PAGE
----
11/07/2019 INSA de Lyon, campus LyonTech-la Doua, Villeurbanne
conférence “Magnetoelectric Nanostructures for Cell Trapping Applications”, par Christopher S. LYNCH, Dean Bourns College of Engineering UC Riverside


jeudi 11 juillet 2019

14h00 à 15h00

Amphithéâtre Pierre Gilles De Gennes

(bâtiment Blaise Pascal, INSA de Lyon, campus LyonTech-la Doua, Villeurbanne)


Magnetoelectric Nanostructures for Cell Trapping Applications”

 christopher lynch

par Christopher S. LYNCH,

Dean Bourns College of Engineering UC Riverside




Magnetoelectric cell sorting offers the potential to sort large numbers of cells quickly.  Cells can be tagged with fluorescent markers that identify cell type.  They can also be tagged with magnetic micron or smaller magnetic beads.  These beads experience a translational force in the presence of a magnetic field gradient.  Macro scale cell sorting magnetically tags cells that are to be captured, making it possible to hold those cells and remove the unwanted cells.  Magnetoelectric devices offer the ability to control magnetism at the sub-micron scale. 
There are multiple challenges faced when applying magnetoelectric devices to cell sorting.  In an envisioned device, the magnetically tagged cell is in a fluid bath that flows across a nanomagnet.  The magnet traps the cell.  Ideally, when voltage is applied, the cell is released.  Some of the challenges include: the design of nanomagnets to produce the right force to trap and hold a cell in a flow field, and the ability to alter the magnetization in a way that enables releasing the cell.  Ideally, an applied voltage would turn the magnetization off completely. The approach taken to developing a voltage-controlled magnet was to produce magnetostrictive structures on a piezoelectric substrate. At small length scales this approach can be used to produce single domain magnets with the magnetization in-plane.  In certain systems like a NiCo layered structure, when the layers are thin enough, interface effects dominate and the magnetization shifts to an out-of-plane orientation. The work that will be presented describes the design of the nanomagnets to produce the desired capture force, the fabrication and characterization of an array of nanomagnets under an applied magnetic field to produce M-H curves, and the effect of strain on those M-H curves. Although the ability to switch these magnetic structures from a state of perpendicular magnetic anisotropy to an in-plane magnetic state has not yet been demonstrated, sufficient progress has been made to suggest that the approach may ultimately be successful.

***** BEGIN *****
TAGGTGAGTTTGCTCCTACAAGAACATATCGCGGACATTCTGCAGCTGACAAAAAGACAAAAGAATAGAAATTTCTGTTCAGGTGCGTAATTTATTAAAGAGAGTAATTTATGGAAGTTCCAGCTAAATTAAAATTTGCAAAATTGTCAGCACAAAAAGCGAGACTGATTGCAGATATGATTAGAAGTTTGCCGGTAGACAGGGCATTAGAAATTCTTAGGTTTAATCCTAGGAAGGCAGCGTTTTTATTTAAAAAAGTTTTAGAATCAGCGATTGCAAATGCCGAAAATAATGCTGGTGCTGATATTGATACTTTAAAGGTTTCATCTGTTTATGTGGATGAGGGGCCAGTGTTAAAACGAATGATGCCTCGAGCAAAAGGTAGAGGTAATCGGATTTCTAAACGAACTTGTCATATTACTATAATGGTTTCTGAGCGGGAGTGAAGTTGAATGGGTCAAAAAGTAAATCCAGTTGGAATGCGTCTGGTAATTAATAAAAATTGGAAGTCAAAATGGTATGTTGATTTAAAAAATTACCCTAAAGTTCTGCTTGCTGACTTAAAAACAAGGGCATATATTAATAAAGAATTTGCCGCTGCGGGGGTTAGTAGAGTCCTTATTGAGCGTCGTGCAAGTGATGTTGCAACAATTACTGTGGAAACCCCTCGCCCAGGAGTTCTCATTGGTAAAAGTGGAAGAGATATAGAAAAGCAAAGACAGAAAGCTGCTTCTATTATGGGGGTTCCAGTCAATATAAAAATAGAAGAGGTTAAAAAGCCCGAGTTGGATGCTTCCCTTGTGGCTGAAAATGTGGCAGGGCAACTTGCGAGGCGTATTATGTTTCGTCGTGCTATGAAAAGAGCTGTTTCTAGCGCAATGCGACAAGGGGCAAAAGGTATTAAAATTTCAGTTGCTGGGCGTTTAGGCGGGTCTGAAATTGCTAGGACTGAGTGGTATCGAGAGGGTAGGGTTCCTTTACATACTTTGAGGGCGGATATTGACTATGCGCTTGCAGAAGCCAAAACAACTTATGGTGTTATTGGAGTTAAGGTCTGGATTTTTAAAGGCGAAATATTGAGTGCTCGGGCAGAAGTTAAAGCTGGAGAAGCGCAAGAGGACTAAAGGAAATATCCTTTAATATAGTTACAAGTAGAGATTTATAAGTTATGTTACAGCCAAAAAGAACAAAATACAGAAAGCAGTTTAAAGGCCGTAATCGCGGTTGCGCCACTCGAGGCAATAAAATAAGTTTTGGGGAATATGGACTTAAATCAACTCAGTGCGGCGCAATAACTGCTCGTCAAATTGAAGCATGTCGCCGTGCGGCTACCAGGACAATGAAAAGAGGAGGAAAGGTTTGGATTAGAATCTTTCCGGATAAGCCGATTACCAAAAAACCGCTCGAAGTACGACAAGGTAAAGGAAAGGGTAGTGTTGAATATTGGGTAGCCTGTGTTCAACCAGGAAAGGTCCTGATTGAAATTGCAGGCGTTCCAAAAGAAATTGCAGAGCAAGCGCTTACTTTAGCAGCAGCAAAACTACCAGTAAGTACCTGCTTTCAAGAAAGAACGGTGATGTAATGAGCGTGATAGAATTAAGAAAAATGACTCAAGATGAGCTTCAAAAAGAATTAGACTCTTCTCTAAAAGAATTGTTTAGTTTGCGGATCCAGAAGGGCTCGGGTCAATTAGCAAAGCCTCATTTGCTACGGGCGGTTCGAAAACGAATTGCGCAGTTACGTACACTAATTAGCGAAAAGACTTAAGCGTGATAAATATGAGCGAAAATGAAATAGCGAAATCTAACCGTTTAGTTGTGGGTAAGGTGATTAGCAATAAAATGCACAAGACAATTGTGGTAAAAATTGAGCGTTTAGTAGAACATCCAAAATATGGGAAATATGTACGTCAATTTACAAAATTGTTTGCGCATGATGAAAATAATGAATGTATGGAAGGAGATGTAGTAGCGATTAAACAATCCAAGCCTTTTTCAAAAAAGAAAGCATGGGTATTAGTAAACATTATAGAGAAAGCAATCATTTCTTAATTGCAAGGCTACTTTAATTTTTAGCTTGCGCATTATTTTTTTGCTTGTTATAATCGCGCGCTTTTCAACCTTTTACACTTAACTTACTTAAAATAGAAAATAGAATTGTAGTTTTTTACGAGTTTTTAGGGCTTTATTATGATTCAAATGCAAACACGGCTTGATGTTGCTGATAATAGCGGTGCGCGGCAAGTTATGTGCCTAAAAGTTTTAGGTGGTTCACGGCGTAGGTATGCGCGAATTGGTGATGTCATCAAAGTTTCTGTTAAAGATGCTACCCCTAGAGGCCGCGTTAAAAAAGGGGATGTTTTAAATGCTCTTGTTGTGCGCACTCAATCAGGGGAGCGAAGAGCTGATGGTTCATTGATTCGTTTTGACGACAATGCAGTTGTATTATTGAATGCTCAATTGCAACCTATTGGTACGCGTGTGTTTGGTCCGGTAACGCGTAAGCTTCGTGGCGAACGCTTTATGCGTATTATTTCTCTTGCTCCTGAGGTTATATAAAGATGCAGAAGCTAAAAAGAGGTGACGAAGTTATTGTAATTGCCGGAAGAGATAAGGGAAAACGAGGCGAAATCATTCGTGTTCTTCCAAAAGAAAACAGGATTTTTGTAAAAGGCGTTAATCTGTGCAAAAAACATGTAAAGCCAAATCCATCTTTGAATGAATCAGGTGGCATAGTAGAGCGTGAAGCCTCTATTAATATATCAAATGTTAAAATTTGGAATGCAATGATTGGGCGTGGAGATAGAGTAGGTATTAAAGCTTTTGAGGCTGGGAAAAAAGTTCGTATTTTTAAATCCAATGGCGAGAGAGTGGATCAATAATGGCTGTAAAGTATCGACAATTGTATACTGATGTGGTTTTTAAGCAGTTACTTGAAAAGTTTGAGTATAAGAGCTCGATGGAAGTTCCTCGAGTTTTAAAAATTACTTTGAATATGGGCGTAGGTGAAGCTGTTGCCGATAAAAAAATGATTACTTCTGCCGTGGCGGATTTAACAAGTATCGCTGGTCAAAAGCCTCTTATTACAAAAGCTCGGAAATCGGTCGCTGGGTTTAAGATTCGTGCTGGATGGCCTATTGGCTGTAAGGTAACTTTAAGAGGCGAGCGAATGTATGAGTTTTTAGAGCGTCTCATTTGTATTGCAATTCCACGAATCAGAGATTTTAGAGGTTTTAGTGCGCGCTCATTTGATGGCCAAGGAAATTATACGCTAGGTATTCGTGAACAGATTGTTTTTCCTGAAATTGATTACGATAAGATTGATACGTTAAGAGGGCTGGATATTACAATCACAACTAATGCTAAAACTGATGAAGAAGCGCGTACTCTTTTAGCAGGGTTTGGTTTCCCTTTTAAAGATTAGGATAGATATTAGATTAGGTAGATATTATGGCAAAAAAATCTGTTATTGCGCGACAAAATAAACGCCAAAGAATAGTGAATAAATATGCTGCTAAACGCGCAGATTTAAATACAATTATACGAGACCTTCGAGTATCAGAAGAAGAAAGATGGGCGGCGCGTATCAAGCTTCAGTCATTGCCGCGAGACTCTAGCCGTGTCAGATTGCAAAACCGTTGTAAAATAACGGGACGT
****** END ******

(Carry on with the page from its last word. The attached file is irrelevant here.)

Prof. Lynch performed his MS, PhD, and Post Doctoral work at UC Santa Barbara.  He joined the Woodruff School of Mechanical Engineering at Georgia Tech in 1995 and the Department of Mechanical and Aerospace Engineering at UCLA in 2007 where he served as director of the #2 ranked MS Online program and as the Mechanical and Aerps[ace Engineering department chair.  On September 1, 2018 he moved to UC Riverside to serve as Dean of the Bourns College of Engineering.

His research focuses on characterization, applications, and modeling of ferroelectric and magnetostrictive materials. He has contributed to the development of constitutive models based on internal state variables, on micromechanics, and on the phase field modeling; and to improved material reliability through his contributions to experimental and analytical field coupled constitutive measurements and fracture mechanics.  His experimental data and related modeling work have been implemented in codes that his research group uses in the design and development of ferroelectric-based devices. This includes recent work on magnetoelectric coupling at the nanoscale.  He leads the modeling thrust of the NSF TANMS NERC.  He has published over 180 journal articles and conference papers.  Details can be found on his Google Scholar profile.

Prof. Lynch has served as chair of the ASME aerospace division.  He founded a conference on smart materials and adaptive structures, ASME SMASIS, and served as the general chair of the annual SPIE Smart Structures conference for 2014-2015.  He has been honored with receipt of the NSF CAREER award, the ONR Young Investigator award, an ASEE educator award, as Fellow of ASME, Fellow of SPIE, the ASME Smart Structures Prize, the SPIE Smart Materials and Structures Lifetime Achievement Award, several teaching awards, serves as an associate editor of a new journal Multifunctional Materials, and is the editor-in-chief of the journal Smart Materials and Structures. 


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